From Italy to being tops in the poolPark City senior Tomlin returns from year abroad to lead swim team |

From Italy to being tops in the poolPark City senior Tomlin returns from year abroad to lead swim team

Adia Waldburger, of the Record staff

As one of state’s top swimmers, Park City High School student Stephanie Tomlin has traveled a lot of miles in the pool.

But the senior’s most interesting travels took place on land. Last year, as part of the School Year Abroad program, Tomlin spent nine months in Italy living and attending school.

Tomlin first learned of the program when her Spanish teacher encouraged her to pursue a year abroad in Spain. When Tomlin heard that the program was also in Italy, she began to consider the possibility.

She printed off an application from the Internet, filled it out and sent it in. Unfortunately her parents were not on board with the idea. Only after a business trip to Rome for both of them did they relent and allow her to go.

Then came the task of breaking the news to Park City’s head swim coach Matt Hayes. Originally, he had encouraged Tomlin to go, but when it was official the thought of losing his best swimmer became a reality.

"When I came back later and told him, he was like, ‘go do that, but it will be a big adjustment for us,’" Tomlin said.

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And an even bigger adjustment for Tomlin. While she was overseas, life was very different. She lived with a large family, the Cannaos, with three older "siblings" and two parents. The extended Cannao family all lived right next store. She attended an American high school with 65 other students, many of whom came from prestigious college prep schools back east, which made her classes very challenging. She had to be driven about in the family car or rely on the Italian bus system, and dinner was served at 9 p.m. nightly. But, her biggest accomplishment was learning Italian. Tomlin knew none of the language except "ciao" and "merci" when she left, but she soon immersed herself in the language so she could converse freely with her new family.

And soon, Tomlin learned to embrace her Italian experience.

"You realize that this is life," Tomlin said. "It was ‘carpe diem’ everyday."

She says the best part was the laid-back nature of the Italians. She spent a lot of quality time just enjoying the Cannaos.

"My family was what made my trip," Tomlin said. "It was the best year of my life."

Every Sunday, the family would gather for a large Italian feast that Tomlin looked forward to each week.

She was also able to travel all over the country. She saw Sicily, Naples and even attended the Olympics in Turin and Carnival in Venice.

The only drawback was swimming. In order to practice, Tomlin would travel from her home in Veterbo to another city, Cervetti, three times a week. The time it took to get there equaled the time she spent in the pool. She had only five other teammates and a coach that had difficulty communicating with her and another swimmer from the American school.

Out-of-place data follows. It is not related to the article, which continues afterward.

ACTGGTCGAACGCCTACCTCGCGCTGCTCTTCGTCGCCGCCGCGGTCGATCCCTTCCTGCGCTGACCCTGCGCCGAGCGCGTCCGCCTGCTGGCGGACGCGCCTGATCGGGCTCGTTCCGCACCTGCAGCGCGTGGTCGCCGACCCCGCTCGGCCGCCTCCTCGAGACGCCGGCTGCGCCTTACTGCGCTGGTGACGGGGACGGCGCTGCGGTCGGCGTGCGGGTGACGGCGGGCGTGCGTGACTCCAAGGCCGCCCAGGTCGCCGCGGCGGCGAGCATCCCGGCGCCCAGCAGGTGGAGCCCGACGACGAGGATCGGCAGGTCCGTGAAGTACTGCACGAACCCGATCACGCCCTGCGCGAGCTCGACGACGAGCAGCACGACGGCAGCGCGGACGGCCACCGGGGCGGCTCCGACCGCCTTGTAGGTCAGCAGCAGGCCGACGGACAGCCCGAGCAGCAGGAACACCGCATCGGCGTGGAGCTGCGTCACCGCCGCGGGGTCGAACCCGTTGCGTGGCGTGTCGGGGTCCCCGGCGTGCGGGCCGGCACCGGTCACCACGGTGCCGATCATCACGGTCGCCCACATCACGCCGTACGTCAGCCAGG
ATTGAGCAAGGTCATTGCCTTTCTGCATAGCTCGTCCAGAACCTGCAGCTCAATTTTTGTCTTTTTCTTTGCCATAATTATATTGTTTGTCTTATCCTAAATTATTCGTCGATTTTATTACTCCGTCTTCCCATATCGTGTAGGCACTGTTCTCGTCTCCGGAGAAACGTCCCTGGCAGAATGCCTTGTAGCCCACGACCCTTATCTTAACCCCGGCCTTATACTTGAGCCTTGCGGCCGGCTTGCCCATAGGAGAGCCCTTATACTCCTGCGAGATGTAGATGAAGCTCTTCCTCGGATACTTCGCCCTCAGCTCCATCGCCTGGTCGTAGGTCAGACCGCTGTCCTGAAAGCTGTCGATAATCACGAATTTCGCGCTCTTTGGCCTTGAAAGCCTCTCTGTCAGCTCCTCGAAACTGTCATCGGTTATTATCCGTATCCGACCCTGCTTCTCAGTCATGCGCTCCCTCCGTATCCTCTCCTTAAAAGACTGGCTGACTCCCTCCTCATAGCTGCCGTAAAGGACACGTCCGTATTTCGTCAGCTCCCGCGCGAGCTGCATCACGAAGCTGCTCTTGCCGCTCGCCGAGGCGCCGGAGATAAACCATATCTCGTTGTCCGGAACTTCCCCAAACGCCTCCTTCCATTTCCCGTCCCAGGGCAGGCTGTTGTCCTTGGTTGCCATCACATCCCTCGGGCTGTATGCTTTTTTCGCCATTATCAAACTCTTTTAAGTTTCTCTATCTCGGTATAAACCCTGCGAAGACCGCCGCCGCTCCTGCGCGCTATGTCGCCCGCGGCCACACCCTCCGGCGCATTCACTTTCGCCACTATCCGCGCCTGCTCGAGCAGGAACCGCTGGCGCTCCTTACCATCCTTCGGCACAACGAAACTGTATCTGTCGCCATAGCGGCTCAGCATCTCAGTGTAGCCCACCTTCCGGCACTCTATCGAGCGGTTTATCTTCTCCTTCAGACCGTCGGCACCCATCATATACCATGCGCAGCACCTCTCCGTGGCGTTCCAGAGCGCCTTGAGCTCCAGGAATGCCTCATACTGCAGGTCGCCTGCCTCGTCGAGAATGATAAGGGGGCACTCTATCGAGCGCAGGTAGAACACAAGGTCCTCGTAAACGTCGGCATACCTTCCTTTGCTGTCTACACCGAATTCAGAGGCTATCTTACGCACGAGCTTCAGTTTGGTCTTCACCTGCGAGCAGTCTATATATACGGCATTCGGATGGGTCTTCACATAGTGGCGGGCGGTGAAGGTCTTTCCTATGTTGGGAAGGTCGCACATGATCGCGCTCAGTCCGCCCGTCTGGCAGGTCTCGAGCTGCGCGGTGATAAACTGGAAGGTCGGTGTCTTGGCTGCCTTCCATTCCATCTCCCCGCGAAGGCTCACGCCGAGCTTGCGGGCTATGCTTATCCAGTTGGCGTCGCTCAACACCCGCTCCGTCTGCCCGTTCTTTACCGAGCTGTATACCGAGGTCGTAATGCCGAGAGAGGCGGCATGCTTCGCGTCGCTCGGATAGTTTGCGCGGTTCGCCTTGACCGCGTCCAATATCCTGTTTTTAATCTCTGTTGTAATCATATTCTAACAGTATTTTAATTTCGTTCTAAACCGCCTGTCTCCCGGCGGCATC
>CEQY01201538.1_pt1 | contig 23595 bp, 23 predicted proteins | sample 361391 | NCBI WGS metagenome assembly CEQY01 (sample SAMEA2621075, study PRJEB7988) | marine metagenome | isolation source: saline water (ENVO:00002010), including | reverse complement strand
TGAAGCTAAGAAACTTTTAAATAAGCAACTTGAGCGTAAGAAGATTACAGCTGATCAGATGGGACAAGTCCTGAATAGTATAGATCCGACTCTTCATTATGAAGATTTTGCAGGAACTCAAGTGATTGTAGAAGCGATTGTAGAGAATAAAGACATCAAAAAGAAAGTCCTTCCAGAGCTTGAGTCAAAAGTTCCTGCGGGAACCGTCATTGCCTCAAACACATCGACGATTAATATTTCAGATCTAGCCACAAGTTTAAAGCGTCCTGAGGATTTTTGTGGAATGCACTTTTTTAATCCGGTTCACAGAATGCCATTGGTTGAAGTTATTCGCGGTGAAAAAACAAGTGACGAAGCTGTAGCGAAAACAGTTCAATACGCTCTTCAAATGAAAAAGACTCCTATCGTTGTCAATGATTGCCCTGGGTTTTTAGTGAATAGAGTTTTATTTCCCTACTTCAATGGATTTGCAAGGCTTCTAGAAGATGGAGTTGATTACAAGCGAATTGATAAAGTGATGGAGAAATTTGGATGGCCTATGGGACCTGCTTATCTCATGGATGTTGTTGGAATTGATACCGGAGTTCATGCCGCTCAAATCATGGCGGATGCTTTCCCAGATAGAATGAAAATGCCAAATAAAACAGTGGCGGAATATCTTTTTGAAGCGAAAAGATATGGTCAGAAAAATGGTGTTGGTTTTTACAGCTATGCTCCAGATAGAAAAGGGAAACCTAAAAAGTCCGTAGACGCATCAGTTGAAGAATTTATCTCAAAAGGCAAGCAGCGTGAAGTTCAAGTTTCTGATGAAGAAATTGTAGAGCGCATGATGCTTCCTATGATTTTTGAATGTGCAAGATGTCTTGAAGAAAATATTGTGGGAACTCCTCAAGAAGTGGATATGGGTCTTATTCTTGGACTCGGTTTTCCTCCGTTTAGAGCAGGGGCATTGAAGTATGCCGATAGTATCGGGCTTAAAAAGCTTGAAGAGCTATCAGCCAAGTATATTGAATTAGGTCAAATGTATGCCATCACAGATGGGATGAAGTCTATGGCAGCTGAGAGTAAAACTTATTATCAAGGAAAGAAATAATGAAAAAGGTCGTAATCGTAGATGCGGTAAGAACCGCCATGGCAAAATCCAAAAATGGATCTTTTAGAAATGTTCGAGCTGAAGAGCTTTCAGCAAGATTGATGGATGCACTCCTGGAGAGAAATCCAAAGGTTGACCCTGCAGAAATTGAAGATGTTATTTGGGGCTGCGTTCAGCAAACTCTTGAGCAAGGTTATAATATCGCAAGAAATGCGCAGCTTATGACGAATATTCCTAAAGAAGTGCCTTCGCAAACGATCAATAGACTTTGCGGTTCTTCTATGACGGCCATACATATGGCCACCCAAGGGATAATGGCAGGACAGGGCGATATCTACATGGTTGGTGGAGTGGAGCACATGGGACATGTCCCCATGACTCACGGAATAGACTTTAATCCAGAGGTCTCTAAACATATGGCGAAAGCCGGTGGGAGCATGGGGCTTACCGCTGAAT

"That was one of my biggest challenges," Tomlin said.

She did her best to stay in contact with her Park City teammates, but she often felt bad that she couldn’t contribute as they headed to the region and state championships.

"I wanted to be there for my team. That was the hardest thing to not swim with my team," Tomlin said.

Tomlin’s mother, Leslie, did her best to keep her daughter abreast of the Miners’ accomplishments, sending her newspaper articles about each meet. Tomlin said it helped a lot to know how all of her friends were performing.

Since returning it has been all-pool, all-the-time for Tomlin. Over the summer, she practically lived in the water trying to get in shape for her senior season. It was a physical challenge to get herself back to the place she was before she left.

These days, she swims every day with two workouts per day every other day a stark contrast from the three workouts a week in Italy. Luckily, her relationship with the team has not changed. They welcomed her back and soon nominated her as team captain.

Once the season got underway, she proved that nothing had changed in the pool, either. With just a few weeks under her belt she is already dominating in state prep competition. At Tuesday’s meet with 5A Alta, Tomlin won the 100-yard butterfly — just seconds off of her personal best, she also walked away with first in the 200-yard freestyle and swam on the winning medley and 400-meter relay teams.

With this being her last year, Tomlin says that swimming her best and being a good team leader are very important to her.

"This is my last opportunity," Tomlin said. "I have goals of beating school records."

But she welcomes the challenge. She says the added pressure is exactly what she needs to break those records. She also said that Hayes has been helping her do everything necessary to keep improving her times as the season goes on. For Hayes, he feels it is the least he can do for such a big contributor to his team.

"She makes a tremendous impact on the team," Hayes said. "She is one of those leaders you hope you get on the team sometime. She has everything that you want."

Tomlin is also impressed with how well her team has been doing thus far. She says that the added depth of some of the strong younger swimmers combined with the top upperclassmen should put a scare in the likes of powerhouses like Judge and Logan. As a team leader, she has also taken note of the work ethic and positive attitude the team brings to the pool every day.

"When they are enthusiastic, it helps me," Tomlin said.

If Tomlin keeps her success rate up, she may just help herself to state title in numerous races. She’s learned it just takes a little Carpe Diem, or cogli l’attimo seizing the moment.

Against Alta, Park City lost 180-159. The girls were second with a score of 78to Alta’s 91 points. The boys were also second 102-68.